For the second time in six months, a Greater London Assembly (GLA) debate on a motion regarding the safety of cyclists in the capital has had to be abandoned due to Conservative Assembly Members staging a walkout.
Labour Assembly Members Val Shawcross, who had tabled today’s motion, tweeted: “Every Tory on London Assembly walk out in a sulk after losing a vote - meaning that our motion on Cycling safety in London falls.”
The scenes were a repeat of what happened almost six months ago to the day when a debate on a motion by Ms Jones over controversial plans by Mayor of London Boris Johnson to remove a temporary 20mph speed limit at Blackfriars Bridge had to be shelved.
That walkout in June was ostensibly in protest at a perceived lack of representation of the Conservative Party on GLA committees, but it attracted a wave of criticism from cycling campaigners as well as from Ms Jones herself.
"It is striking that, keen as our mayor is on cycling, his party would react in such a childish way to this motion,” she said. “The Tories have shown a complete disregard for the safety of London's cyclists and pedestrians. The delay in discussing this motion could be fatal if it leaves Blackfriars Bridge unsafe."
At the time, the Evening Standard’s chief news correspondent Ross Lydall tweeted: “Cyclists, take note: Tory Assembly members don't give a toss about safety on Blackfriars bridge. They walk out to prevent City Hall debate.”
Today’s debate was also likely to see Mr Johnson come under fire, with he and Transport for London facing intense criticism for seeming to prioritise the free flow of traffic over the safety of cyclists and other vulnerable road users.
Moreover, Labour Assembly member John Biggs took issue last week with delays in a promised safety review at the Bow roundabout where Brian Dorling and Svitlana Tereschenko lost their lives in recent weeks.
“Boris needs to get an urgent grip on safety at Bow roundabout and live up to his commitment to take immediate steps to make this junction safer. I welcomed the commitment he made two weeks ago, but he is now a week late with no sign of taking any action.
“He seems more concerned with media management than getting this problem sorted out. I have written to him seeking detailed information on safety at the junction nearly a month ago but he hasn’t bothered to respond. He needs to take the concerns of local people and cyclists’ seriously.”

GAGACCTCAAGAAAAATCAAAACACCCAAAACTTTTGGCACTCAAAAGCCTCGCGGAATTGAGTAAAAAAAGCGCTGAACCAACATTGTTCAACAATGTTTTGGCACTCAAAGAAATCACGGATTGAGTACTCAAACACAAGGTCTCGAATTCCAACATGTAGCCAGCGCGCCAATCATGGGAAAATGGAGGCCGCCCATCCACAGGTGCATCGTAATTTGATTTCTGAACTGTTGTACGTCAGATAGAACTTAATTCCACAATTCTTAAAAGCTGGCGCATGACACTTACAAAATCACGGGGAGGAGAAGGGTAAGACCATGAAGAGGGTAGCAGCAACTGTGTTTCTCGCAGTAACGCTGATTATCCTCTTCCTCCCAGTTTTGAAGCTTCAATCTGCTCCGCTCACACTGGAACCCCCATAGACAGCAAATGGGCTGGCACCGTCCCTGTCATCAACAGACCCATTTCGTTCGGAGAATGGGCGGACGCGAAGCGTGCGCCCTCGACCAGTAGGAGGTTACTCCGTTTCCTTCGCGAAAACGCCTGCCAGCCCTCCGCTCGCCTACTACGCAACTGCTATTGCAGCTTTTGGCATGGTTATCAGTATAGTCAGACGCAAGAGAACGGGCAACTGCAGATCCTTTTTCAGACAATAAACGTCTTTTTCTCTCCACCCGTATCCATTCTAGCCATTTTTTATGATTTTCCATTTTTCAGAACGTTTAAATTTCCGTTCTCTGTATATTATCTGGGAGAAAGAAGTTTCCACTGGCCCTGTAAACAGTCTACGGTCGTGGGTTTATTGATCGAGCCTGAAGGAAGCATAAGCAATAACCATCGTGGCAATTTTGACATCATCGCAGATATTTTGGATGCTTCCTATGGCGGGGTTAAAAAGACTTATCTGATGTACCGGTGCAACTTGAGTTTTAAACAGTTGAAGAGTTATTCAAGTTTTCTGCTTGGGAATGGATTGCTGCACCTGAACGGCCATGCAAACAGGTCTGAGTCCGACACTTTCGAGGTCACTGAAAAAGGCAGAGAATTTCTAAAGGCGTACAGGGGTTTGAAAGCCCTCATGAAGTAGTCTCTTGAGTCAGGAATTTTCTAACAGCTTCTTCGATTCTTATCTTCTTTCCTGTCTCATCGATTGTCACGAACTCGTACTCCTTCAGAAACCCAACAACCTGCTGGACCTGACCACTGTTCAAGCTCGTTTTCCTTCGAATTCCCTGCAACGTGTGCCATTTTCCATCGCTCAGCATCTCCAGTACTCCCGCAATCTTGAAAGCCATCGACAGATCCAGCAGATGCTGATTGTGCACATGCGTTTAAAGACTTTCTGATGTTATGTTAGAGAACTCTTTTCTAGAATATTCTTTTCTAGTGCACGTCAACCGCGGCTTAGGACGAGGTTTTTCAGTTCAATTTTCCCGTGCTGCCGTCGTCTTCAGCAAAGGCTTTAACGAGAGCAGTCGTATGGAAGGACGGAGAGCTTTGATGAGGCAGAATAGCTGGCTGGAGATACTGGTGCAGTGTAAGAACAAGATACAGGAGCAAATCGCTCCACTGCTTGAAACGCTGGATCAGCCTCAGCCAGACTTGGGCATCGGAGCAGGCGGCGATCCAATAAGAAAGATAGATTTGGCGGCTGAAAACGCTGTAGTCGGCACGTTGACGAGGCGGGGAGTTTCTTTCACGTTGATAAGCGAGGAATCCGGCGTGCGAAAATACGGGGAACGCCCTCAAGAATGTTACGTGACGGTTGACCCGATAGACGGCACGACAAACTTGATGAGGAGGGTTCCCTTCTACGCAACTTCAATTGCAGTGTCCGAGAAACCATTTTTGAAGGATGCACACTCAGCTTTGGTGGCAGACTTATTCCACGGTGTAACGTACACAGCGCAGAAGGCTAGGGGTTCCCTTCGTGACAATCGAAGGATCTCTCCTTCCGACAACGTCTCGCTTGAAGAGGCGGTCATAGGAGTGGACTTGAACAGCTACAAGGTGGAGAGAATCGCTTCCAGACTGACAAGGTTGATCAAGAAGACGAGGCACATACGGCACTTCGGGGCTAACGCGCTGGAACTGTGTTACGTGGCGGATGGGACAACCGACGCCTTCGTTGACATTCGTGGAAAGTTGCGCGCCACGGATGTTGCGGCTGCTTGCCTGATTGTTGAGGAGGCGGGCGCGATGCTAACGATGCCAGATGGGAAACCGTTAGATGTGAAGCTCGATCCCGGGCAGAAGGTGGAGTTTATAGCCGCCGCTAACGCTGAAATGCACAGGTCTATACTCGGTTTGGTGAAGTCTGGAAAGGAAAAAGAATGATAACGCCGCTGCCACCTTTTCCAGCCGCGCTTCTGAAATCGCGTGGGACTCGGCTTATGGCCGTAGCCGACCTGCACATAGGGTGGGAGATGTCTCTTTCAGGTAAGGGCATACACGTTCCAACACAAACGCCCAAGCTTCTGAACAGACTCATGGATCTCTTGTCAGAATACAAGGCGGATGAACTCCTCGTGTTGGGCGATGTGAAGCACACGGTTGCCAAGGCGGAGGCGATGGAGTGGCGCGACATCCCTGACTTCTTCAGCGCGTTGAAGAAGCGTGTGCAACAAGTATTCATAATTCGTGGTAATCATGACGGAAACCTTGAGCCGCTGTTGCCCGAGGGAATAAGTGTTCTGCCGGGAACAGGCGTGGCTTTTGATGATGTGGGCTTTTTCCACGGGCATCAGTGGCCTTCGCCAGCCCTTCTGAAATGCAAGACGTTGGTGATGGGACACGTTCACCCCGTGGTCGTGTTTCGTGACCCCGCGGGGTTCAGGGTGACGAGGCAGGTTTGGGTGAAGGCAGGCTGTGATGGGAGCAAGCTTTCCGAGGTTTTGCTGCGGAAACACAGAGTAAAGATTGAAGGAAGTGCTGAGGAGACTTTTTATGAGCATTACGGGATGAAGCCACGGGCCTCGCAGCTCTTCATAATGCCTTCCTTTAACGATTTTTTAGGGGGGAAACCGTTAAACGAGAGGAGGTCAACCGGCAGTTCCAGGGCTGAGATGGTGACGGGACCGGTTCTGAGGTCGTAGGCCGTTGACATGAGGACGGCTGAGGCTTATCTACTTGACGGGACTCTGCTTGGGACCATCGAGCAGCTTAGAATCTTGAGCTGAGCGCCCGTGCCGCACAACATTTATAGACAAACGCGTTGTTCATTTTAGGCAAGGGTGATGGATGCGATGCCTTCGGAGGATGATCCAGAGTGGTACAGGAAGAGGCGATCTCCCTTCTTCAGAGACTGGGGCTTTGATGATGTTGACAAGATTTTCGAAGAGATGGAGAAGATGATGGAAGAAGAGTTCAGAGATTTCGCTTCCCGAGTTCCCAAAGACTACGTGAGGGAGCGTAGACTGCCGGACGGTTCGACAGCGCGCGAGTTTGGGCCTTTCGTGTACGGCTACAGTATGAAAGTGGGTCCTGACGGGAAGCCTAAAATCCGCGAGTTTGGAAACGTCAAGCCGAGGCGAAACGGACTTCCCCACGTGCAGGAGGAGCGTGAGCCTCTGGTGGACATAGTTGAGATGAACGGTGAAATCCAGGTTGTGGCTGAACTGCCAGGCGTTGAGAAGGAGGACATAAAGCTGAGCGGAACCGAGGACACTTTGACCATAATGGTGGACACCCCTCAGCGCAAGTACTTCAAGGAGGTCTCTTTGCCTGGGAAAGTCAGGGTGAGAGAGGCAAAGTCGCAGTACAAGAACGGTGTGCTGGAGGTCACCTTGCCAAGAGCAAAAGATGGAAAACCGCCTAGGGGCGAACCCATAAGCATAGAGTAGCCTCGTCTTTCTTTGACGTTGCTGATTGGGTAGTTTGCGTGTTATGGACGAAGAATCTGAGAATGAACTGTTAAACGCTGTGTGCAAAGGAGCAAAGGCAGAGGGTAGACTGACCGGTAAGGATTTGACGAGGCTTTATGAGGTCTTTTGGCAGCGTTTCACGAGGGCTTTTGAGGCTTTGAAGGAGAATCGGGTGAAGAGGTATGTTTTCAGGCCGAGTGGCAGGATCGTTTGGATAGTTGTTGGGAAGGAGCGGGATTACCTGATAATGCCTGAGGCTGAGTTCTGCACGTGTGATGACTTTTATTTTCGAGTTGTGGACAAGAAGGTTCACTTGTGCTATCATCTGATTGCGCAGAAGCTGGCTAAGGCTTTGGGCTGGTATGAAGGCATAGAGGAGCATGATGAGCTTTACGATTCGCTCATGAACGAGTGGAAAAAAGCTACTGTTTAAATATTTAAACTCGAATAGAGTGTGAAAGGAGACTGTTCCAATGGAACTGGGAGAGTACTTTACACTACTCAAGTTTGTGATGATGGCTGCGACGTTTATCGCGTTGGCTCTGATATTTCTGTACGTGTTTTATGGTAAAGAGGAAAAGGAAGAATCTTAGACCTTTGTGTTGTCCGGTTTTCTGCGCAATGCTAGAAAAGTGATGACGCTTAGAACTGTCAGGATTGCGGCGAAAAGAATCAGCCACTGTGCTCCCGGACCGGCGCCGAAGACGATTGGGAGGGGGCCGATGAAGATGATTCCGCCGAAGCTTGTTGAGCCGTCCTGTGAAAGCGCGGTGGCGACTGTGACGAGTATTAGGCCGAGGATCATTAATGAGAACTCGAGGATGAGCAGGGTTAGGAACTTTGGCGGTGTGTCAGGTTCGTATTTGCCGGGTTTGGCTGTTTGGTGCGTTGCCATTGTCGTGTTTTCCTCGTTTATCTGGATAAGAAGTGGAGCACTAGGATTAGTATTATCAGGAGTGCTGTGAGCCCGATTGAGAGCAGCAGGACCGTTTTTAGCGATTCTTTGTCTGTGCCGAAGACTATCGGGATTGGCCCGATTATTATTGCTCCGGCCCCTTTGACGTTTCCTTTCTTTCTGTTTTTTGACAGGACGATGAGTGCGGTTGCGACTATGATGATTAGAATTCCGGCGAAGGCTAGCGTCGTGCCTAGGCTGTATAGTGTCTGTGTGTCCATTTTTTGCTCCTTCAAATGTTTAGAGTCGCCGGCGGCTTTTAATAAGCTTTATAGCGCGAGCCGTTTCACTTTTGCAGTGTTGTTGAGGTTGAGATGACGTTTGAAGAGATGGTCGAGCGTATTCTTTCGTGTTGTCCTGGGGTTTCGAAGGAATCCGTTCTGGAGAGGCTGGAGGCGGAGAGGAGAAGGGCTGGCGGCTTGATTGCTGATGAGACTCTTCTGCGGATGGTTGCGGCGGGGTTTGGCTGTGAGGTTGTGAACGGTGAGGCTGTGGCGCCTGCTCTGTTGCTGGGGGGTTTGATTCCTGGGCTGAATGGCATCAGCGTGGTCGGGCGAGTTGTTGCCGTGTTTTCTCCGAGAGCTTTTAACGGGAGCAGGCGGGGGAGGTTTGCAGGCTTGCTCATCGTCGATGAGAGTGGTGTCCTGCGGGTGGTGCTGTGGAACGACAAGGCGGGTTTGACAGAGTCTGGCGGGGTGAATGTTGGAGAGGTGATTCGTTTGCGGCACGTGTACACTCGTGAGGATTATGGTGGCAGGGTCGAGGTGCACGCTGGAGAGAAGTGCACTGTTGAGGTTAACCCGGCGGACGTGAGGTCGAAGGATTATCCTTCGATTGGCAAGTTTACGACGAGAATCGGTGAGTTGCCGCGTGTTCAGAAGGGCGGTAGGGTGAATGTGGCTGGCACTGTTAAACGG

That a walkout should once again happen ahead of a scheduled debate on a motion that is directly related to the deaths of three cyclists in the past two months at Kings Cross and the Bow Roundabout, with another killed in Bermondsey just last Friday, is sure to attract further criticism from cycling campaigners.
Not only does it appear to undermine the work that Assembly Members such as Mr Biggs, Ms Shawcross and Ms Jones are doing to try and improve the safety of the thousands of people who daily cycle about the city; it could also be interpreted as a slap in the face for those such as the London Cycling Campaign working on those issues, as well as the ordinary Londoners who have turned out en masse to flashrides aimed at highlighting conditions at Blackfriars Bridge and the danger presented by the road layout at a number of junctions in the city.
Whatever the claimed reasons behind today’s walkout - according to a tweet from Ross Lydall, in a statement afterwards, the Conservatives claimed it was "nothing to do with cycling" - and irrespective of whether Mr Johnson had advance knowledge of it, that’s a dangerous game to be playing with a mayoral election looming in the new year.
Born in Scotland, Simon moved to London aged seven and now lives in the Oxfordshire Cotswolds with his miniature schnauzer, Elodie. He fell in love with cycling one Saturday morning in 1994 while living in Italy when Milan-San Remo went past his front door. A daily cycle commuter in London back before riding to work started to boom, he's been news editor at road.cc since 2009. Handily for work, he speaks French and Italian. He doesn't get to ride his Colnago as often as he'd like, and freely admits he's much more adept at cooking than fettling with bikes.